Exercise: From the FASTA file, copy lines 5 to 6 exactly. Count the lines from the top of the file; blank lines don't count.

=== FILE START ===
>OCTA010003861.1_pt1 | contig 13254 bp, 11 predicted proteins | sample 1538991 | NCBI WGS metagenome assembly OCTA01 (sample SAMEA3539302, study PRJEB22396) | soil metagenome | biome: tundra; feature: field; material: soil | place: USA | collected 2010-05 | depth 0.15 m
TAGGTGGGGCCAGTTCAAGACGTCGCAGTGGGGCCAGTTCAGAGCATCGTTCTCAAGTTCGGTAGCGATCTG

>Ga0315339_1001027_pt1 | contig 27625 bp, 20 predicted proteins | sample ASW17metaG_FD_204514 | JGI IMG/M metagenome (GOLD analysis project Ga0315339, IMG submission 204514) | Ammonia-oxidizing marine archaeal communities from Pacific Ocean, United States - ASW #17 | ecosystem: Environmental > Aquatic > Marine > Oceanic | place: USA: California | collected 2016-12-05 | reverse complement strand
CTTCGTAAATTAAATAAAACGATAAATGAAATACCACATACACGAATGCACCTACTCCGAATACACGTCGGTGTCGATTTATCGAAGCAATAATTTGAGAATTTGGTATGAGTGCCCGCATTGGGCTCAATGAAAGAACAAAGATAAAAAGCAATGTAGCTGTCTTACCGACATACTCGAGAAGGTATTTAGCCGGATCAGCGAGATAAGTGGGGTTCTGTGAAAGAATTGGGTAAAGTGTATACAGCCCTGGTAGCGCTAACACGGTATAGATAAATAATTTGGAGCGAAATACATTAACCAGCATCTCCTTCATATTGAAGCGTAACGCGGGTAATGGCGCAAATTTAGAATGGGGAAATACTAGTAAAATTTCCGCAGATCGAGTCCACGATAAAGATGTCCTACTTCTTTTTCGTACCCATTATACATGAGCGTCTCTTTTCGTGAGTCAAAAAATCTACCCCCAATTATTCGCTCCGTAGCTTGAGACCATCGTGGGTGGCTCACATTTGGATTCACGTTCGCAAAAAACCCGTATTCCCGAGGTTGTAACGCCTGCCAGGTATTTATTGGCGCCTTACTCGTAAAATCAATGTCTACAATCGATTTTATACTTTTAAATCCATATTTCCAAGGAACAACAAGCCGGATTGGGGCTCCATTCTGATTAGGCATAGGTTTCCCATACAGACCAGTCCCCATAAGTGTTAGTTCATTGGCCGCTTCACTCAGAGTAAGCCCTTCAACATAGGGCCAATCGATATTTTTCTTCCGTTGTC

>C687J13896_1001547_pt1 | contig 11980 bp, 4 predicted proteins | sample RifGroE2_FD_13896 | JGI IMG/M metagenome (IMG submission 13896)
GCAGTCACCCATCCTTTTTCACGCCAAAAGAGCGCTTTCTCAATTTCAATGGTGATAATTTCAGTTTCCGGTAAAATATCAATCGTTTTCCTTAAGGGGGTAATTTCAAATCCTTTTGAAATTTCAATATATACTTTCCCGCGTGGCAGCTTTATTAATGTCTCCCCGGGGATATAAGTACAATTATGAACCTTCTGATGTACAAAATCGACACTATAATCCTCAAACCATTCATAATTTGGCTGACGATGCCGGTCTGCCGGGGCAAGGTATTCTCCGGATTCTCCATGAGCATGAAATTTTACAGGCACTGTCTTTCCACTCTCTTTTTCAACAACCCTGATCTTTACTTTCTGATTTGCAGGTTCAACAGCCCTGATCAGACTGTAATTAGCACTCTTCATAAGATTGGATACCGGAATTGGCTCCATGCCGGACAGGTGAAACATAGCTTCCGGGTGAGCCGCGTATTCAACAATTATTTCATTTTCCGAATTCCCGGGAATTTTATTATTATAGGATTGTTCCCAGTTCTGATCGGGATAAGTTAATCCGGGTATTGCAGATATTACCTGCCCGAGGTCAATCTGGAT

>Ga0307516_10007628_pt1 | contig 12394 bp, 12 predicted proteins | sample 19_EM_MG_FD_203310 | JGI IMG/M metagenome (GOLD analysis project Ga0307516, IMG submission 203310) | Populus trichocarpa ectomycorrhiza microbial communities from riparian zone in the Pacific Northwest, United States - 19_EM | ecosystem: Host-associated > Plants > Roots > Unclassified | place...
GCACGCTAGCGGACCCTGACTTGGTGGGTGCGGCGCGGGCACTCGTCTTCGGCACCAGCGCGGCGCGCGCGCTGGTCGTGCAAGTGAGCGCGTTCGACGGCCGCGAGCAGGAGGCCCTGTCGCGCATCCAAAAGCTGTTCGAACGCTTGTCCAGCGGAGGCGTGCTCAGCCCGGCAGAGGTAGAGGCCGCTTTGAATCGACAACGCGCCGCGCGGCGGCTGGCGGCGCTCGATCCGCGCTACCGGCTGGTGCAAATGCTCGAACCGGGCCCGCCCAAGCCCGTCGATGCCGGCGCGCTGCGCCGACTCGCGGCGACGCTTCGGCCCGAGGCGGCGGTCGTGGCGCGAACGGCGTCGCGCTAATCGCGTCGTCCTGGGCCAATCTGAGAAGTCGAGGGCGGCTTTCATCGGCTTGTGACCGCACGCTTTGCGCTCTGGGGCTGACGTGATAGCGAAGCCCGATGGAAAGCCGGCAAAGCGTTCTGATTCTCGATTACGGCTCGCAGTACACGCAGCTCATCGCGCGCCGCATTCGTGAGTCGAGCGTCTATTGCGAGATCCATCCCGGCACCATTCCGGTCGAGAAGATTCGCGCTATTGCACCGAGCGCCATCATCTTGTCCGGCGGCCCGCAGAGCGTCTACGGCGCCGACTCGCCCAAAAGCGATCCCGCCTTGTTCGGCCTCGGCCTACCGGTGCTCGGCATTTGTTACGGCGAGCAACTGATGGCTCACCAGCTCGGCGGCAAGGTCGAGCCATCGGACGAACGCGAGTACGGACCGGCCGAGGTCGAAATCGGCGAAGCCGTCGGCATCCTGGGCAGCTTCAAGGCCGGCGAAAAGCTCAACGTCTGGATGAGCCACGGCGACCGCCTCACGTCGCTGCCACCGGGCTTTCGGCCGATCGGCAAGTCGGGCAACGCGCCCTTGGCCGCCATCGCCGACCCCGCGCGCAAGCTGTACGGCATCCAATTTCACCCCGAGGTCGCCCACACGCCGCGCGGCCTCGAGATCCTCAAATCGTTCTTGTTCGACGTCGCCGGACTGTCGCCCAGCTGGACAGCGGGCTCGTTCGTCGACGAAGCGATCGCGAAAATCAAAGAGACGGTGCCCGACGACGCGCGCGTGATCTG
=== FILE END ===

>C687J13896_1001547_pt1 | contig 11980 bp, 4 predicted proteins | sample RifGroE2_FD_13896 | JGI IMG/M metagenome (IMG submission 13896)
GCAGTCACCCATCCTTTTTCACGCCAAAAGAGCGCTTTCTCAATTTCAATGGTGATAATTTCAGTTTCCGGTAAAATATCAATCGTTTTCCTTAAGGGGGTAATTTCAAATCCTTTTGAAATTTCAATATATACTTTCCCGCGTGGCAGCTTTATTAATGTCTCCCCGGGGATATAAGTACAATTATGAACCTTCTGATGTACAAAATCGACACTATAATCCTCAAACCATTCATAATTTGGCTGACGATGCCGGTCTGCCGGGGCAAGGTATTCTCCGGATTCTCCATGAGCATGAAATTTTACAGGCACTGTCTTTCCACTCTCTTTTTCAACAACCCTGATCTTTACTTTCTGATTTGCAGGTTCAACAGCCCTGATCAGACTGTAATTAGCACTCTTCATAAGATTGGATACCGGAATTGGCTCCATGCCGGACAGGTGAAACATAGCTTCCGGGTGAGCCGCGTATTCAACAATTATTTCATTTTCCGAATTCCCGGGAATTTTATTATTATAGGATTGTTCCCAGTTCTGATCGGGATAAGTTAATCCGGGTATTGCAGATATTACCTGCCCGAGGTCAATCTGGAT